Keep the cost of your wedding day down
When it comes to minimising the cost of a wedding, I'm no shining example. I got hitched to my betrothed in a fairytale wedding in March, with our ultimate spend running 50% over budget.
However, brides are seemingly getting savvier. The average wedding spend in 2012 was around £20,000, according to Ideal Bride Magazine, but that's expected to fall to £16,000 this year.
Whatever your budget, there are ways to trim costs and get value for money. Here, we look at three couples – including my husband and myself – with differing budgets, all of whom tried to save money without compromising on their big day.
GILL BARRETT AND SCOTT NAISMITH
Marketing manager Gill, 34, married artist Scott, 34, in a ceremony at Dunkeld Cathedral, Perthshire, followed by a reception at the Hilton Dunkeld House hotel on the banks of the Tay in July 2007. Guests numbered 100 during the day and 120 by the night.
"We first met and were friends at Duncan of Jordanstone College of Art and Design in Dundee, graduating in 2000, but didn't get together until a few years later," says Gill. "Scott surprised me with a really romantic proposal in Italy in 2006. We were on holiday, but Scott was also gathering research for a commission for a series of paintings."
Scott's talents shaved thousands off the couple's potential spend: one of the bridesmaid's husbands, another art school graduate, did the wedding photography (average budget of £1,080 for this year's brides, according to Ideal Bride) in return for a painting or two by the sought-after contemporary landscape artist.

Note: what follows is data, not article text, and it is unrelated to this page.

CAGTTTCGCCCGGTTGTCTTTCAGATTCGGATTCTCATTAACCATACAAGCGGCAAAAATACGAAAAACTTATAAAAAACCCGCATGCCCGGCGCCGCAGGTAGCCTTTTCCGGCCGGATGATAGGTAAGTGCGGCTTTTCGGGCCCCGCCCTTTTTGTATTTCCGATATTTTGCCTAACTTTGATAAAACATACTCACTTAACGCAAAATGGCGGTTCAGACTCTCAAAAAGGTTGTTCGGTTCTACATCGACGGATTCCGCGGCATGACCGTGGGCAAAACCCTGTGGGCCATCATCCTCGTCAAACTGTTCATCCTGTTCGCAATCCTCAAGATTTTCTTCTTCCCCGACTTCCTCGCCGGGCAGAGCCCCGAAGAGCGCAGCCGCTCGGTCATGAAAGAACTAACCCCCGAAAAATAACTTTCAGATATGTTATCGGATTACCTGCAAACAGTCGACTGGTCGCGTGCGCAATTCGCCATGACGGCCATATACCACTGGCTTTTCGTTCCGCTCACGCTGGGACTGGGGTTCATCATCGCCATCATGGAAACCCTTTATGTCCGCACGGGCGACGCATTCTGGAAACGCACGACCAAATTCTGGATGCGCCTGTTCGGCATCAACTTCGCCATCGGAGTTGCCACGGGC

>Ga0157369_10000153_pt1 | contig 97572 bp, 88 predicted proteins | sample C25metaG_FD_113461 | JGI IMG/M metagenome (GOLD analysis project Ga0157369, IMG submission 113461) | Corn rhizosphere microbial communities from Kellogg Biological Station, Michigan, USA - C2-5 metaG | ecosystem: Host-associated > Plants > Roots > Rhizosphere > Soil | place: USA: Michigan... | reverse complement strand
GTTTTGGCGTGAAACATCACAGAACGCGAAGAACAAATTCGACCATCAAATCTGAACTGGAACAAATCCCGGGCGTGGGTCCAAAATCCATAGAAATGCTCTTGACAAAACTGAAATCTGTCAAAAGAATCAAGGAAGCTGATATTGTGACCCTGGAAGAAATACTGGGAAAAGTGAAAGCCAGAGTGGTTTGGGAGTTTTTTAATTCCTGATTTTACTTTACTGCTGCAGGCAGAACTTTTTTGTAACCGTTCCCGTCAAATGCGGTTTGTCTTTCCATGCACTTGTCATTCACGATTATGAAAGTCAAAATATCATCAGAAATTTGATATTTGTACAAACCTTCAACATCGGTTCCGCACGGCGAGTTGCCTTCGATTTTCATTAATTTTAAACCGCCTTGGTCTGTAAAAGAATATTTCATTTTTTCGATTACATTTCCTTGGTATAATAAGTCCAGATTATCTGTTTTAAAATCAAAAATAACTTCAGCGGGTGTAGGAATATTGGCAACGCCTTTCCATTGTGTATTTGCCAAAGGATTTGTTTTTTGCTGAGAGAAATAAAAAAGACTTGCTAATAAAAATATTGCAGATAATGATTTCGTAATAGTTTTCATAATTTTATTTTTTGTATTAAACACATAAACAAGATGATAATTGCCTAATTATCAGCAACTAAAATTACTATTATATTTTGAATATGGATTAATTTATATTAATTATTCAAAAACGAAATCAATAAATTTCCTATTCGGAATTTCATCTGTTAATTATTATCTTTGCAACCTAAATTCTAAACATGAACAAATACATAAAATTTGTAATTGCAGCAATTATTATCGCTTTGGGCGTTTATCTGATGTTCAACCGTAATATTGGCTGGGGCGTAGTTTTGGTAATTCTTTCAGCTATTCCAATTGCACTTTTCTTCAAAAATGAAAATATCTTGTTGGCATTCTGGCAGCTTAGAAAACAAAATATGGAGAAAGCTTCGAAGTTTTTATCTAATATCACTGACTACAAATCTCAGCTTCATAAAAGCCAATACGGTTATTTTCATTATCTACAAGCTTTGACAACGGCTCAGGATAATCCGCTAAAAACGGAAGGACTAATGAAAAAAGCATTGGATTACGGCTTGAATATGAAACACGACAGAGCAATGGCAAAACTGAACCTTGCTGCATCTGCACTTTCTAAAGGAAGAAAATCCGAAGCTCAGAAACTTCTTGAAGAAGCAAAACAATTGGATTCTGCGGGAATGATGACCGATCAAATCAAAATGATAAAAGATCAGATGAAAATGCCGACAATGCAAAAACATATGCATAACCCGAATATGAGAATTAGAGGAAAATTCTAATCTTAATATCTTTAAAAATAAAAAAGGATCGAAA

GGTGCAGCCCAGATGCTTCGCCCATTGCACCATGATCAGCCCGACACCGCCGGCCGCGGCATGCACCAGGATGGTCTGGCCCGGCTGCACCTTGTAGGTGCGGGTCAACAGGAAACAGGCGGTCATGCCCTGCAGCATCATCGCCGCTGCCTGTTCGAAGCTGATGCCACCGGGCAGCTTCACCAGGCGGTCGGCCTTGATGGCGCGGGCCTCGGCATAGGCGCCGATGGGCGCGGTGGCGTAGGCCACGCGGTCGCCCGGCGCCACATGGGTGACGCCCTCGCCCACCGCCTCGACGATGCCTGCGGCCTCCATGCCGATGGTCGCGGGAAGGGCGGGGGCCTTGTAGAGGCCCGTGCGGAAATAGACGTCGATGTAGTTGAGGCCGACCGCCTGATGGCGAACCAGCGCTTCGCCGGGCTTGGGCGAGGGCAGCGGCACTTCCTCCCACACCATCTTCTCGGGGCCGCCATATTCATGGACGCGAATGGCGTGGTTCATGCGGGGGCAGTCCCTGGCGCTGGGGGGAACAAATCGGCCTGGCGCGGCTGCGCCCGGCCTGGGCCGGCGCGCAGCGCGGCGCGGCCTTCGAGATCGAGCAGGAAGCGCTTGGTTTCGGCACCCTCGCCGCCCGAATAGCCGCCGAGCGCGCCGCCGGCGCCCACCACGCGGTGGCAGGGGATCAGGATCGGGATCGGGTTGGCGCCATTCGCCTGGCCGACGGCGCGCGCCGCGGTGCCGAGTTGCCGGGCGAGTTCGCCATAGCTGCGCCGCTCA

The couple, who live in Glasgow and are now parents to Arran, two, and eight-month-old Sophie, designed and printed their own save-the-date cards, wedding invitations, place cards and orders of service, based on paintings produced on the back of the Italian holiday, while female guests received prints of Scott's work as wedding favours.
"Wedding favours for the men were whisky miniatures, which a friend who worked for a drinks company was able to get for us at £1 a bottle," says Gill.
"Another friend offered to film the wedding video as their gift to us. We hadn't planned to have one, as I wasn't that keen, but I'm so glad he did this for us. It includes the occasional bit of hilarious Irish commentary as well."
Another big saving was made on the table centrepieces. "My other bridesmaid lent me bowls she had used for her wedding to float non-expensive candles and petals in – really pretty. Those bowls and pebbles did the rounds of various weddings after that."
KATE HUGHES AND DAVID BREWER
Kate, 32, managing director of a content provider, and David, 31, a farmer, will be married in North Yorkshire in June. The guest list runs to 175 people.
"We met at a clay-shooting event," says Kate. "Four years later, on my birthday on a cliff top in Cornwall, David proposed. That was a year ago, and we're now just a few weeks away from the wedding."
The couple, who split their time between London and Somerset and love the great outdoors, sourced an empty grain barn outside York as their venue at a cost of £1,500.